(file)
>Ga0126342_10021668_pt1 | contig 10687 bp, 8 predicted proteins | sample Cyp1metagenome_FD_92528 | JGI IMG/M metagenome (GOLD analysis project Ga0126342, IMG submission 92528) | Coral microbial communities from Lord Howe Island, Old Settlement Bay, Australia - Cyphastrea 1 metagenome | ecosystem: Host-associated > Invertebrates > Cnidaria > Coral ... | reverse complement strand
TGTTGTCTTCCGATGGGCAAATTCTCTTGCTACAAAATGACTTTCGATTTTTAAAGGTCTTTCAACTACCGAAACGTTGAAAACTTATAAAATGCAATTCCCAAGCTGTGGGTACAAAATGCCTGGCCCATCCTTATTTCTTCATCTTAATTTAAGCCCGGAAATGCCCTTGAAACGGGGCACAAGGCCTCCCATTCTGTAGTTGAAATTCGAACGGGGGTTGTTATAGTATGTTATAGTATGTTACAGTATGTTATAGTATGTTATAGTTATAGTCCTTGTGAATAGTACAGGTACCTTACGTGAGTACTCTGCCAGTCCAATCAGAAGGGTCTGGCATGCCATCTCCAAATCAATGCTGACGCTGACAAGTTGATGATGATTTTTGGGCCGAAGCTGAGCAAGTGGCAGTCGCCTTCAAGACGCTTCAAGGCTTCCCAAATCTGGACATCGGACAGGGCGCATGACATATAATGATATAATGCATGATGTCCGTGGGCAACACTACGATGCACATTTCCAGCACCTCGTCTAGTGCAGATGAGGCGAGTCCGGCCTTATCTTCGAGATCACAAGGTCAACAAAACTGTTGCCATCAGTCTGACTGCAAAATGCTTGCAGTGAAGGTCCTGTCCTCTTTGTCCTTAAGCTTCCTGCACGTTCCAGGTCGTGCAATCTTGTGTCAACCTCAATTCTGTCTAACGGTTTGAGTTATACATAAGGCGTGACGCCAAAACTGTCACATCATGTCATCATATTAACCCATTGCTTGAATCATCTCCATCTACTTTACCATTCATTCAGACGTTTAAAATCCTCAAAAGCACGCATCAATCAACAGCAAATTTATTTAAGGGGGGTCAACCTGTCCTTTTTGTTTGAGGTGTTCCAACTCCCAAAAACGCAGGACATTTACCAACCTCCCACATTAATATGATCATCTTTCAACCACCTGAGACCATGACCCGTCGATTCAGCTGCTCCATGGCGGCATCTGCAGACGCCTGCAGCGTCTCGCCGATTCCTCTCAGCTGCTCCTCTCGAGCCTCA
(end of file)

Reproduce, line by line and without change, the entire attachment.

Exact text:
>Ga0126342_10021668_pt1 | contig 10687 bp, 8 predicted proteins | sample Cyp1metagenome_FD_92528 | JGI IMG/M metagenome (GOLD analysis project Ga0126342, IMG submission 92528) | Coral microbial communities from Lord Howe Island, Old Settlement Bay, Australia - Cyphastrea 1 metagenome | ecosystem: Host-associated > Invertebrates > Cnidaria > Coral ... | reverse complement strand
TGTTGTCTTCCGATGGGCAAATTCTCTTGCTACAAAATGACTTTCGATTTTTAAAGGTCTTTCAACTACCGAAACGTTGAAAACTTATAAAATGCAATTCCCAAGCTGTGGGTACAAAATGCCTGGCCCATCCTTATTTCTTCATCTTAATTTAAGCCCGGAAATGCCCTTGAAACGGGGCACAAGGCCTCCCATTCTGTAGTTGAAATTCGAACGGGGGTTGTTATAGTATGTTATAGTATGTTACAGTATGTTATAGTATGTTATAGTTATAGTCCTTGTGAATAGTACAGGTACCTTACGTGAGTACTCTGCCAGTCCAATCAGAAGGGTCTGGCATGCCATCTCCAAATCAATGCTGACGCTGACAAGTTGATGATGATTTTTGGGCCGAAGCTGAGCAAGTGGCAGTCGCCTTCAAGACGCTTCAAGGCTTCCCAAATCTGGACATCGGACAGGGCGCATGACATATAATGATATAATGCATGATGTCCGTGGGCAACACTACGATGCACATTTCCAGCACCTCGTCTAGTGCAGATGAGGCGAGTCCGGCCTTATCTTCGAGATCACAAGGTCAACAAAACTGTTGCCATCAGTCTGACTGCAAAATGCTTGCAGTGAAGGTCCTGTCCTCTTTGTCCTTAAGCTTCCTGCACGTTCCAGGTCGTGCAATCTTGTGTCAACCTCAATTCTGTCTAACGGTTTGAGTTATACATAAGGCGTGACGCCAAAACTGTCACATCATGTCATCATATTAACCCATTGCTTGAATCATCTCCATCTACTTTACCATTCATTCAGACGTTTAAAATCCTCAAAAGCACGCATCAATCAACAGCAAATTTATTTAAGGGGGGTCAACCTGTCCTTTTTGTTTGAGGTGTTCCAACTCCCAAAAACGCAGGACATTTACCAACCTCCCACATTAATATGATCATCTTTCAACCACCTGAGACCATGACCCGTCGATTCAGCTGCTCCATGGCGGCATCTGCAGACGCCTGCAGCGTCTCGCCGATTCCTCTCAGCTGCTCCTCTCGAGCCTCA